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Adjusting to Really Big Changes: The Labor Market in China, 1989-2009


  • Wei Chi
  • Richard B. Freeman
  • Hongbin Li


China's emerging labor market was buffeted by changes in demand and supply and institutional changes in the last two decades. Using the Chinese Urban Household Survey data from 1989 to 2009, our study shows that the market responded with substantial changes in the structure of wages and in employment and types of jobs that workers obtained that mirrors the adjustments found in labor markets in advanced economies. However, the one place where the Chinese labor market appears to diverge from the labor markets in advanced countries is the rapid convergence in earnings and occupational positions of cohorts who entered the job market under more or less favorable conditions. On this dimension, China's labor market seems more flexible than those in other countries. Three related factors may explain this pattern: (1) the rapid growth of China's economy; (2) the high rate of employee turnover; (3) the relative weakness of internal labor markets in China. Bottom line, the Chinese labor market has responded about as well as one could expect to the changes in the demand and supply factors and institutional shocks in this critical period in Chinese economic history.

Suggested Citation

  • Wei Chi & Richard B. Freeman & Hongbin Li, 2012. "Adjusting to Really Big Changes: The Labor Market in China, 1989-2009," NBER Working Papers 17721, National Bureau of Economic Research, Inc.
  • Handle: RePEc:nbr:nberwo:17721
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    References listed on IDEAS

    1. Gong, Gang & Lin, Justin Yifu, 2008. "Deflationary expansion: An overshooting perspective to the recent business cycle in China," China Economic Review, Elsevier, vol. 19(1), pages 1-17, March.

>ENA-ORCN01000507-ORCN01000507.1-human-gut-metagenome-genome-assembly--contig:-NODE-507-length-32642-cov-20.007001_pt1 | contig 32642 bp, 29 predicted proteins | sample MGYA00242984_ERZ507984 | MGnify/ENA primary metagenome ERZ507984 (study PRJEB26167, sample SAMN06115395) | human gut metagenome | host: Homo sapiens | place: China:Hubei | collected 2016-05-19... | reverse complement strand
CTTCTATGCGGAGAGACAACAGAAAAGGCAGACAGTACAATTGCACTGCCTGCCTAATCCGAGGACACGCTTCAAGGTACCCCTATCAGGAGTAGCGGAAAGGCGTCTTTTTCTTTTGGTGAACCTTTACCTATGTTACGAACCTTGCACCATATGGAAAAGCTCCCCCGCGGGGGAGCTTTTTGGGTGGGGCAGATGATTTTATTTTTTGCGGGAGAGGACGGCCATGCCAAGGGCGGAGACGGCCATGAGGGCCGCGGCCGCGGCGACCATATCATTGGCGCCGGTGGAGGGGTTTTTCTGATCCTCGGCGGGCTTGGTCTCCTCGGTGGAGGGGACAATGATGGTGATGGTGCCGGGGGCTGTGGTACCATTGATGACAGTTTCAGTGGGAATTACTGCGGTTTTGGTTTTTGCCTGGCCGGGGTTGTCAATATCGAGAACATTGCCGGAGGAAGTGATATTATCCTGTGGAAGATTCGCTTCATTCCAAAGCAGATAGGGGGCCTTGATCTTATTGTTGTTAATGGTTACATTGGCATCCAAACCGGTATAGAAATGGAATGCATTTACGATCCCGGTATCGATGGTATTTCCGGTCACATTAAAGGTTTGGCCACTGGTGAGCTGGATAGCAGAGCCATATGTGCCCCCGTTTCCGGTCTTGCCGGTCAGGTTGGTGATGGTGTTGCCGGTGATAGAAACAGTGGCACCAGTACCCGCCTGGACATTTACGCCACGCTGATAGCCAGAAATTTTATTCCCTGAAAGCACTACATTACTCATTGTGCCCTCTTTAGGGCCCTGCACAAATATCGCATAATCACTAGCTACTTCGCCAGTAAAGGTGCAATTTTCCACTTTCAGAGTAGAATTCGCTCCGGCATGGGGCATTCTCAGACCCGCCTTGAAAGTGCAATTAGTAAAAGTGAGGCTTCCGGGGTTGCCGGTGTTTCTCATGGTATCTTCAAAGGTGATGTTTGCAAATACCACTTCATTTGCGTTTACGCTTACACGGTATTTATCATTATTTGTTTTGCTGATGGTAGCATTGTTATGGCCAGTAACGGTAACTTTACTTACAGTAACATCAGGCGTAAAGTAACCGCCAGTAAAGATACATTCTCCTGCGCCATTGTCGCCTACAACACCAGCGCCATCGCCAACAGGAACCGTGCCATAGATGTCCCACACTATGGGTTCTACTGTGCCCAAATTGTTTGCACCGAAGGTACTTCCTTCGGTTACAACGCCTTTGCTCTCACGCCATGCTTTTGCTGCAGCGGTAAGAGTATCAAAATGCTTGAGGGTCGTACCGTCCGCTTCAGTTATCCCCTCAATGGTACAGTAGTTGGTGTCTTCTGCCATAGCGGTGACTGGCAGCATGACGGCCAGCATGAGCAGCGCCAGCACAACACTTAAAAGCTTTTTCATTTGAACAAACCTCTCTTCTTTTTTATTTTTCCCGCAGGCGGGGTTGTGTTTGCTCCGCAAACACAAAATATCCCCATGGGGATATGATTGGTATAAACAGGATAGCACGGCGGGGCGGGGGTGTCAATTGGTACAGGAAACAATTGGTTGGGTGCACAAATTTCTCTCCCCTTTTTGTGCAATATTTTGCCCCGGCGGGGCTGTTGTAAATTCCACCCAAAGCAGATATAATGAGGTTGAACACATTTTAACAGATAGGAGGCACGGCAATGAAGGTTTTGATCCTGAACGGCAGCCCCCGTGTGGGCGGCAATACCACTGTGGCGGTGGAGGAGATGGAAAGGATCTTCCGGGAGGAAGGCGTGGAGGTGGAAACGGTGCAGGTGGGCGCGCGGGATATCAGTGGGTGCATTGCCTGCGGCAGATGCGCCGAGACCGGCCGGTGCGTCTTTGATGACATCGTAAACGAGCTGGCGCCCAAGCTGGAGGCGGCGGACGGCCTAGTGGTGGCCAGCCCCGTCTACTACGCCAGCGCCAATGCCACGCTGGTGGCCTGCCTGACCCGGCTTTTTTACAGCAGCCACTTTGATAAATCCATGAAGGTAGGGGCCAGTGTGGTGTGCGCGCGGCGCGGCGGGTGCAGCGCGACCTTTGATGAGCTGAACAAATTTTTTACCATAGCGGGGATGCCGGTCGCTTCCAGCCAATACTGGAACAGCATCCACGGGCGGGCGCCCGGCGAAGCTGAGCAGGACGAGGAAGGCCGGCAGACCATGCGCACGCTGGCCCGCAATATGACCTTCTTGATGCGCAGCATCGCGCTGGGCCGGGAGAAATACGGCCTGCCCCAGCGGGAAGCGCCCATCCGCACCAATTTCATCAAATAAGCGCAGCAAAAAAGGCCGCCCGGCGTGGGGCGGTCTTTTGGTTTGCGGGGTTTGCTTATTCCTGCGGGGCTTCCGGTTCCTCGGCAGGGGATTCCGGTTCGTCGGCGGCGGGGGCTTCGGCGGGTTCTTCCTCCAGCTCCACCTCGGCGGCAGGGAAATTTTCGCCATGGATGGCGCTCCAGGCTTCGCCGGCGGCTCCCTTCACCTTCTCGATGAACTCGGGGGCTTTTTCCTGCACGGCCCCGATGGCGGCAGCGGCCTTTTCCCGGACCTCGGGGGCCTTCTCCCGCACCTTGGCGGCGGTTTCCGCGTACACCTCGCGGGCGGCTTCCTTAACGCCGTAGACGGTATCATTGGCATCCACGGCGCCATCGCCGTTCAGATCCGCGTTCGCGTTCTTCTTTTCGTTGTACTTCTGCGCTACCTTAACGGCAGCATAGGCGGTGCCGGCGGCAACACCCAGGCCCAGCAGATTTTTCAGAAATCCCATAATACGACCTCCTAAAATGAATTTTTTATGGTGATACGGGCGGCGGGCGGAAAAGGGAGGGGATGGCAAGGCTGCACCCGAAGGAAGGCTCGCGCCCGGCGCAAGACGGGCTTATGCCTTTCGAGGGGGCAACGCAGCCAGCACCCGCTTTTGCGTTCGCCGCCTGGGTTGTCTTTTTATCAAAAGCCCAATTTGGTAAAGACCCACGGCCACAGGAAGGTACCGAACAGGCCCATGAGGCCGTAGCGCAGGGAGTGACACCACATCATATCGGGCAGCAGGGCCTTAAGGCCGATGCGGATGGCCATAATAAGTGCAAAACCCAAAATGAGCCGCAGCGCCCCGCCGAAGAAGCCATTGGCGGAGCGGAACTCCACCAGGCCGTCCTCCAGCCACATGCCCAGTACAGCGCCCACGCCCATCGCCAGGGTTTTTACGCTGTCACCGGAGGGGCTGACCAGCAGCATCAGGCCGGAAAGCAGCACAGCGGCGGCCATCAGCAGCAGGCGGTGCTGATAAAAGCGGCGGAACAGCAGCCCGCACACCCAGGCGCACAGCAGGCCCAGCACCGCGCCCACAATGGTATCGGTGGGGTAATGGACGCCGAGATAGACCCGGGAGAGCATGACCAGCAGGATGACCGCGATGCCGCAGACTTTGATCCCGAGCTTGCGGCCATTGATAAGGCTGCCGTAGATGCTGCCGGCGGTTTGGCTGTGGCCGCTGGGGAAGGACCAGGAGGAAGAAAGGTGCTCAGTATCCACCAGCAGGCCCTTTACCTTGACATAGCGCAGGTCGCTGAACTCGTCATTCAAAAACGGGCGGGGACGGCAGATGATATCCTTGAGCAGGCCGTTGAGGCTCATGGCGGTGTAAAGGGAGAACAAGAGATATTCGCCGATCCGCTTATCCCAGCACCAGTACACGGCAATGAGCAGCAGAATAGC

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    Cited by:

    1. Ralph W. Huenemann, 2014. "The World Bank and China: Future Prospects," Asia and the Pacific Policy Studies, Wiley Blackwell, vol. 1(1), pages 251-256, January.
    2. Knight, John & Deng, Quheng & Li, Shi, 2017. "China’s expansion of higher education: The labour market consequences of a supply shock," China Economic Review, Elsevier, vol. 43(C), pages 127-141.
    3. Chunbing Xing & Jianwei Xu, 2016. "Regional variation of the minimum wages in China," IZA Journal of Labor & Development, Springer;Forschungsinstitut zur Zukunft der Arbeit GmbH (IZA), vol. 5(1), pages 1-22, December.
    4. Liu, Jing & Xing, Chunbing, 2016. "Migrate for education: An unintended effect of school district combination in rural China," China Economic Review, Elsevier, vol. 40(C), pages 192-206.

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    JEL classification:

    • J3 - Labor and Demographic Economics - - Wages, Compensation, and Labor Costs

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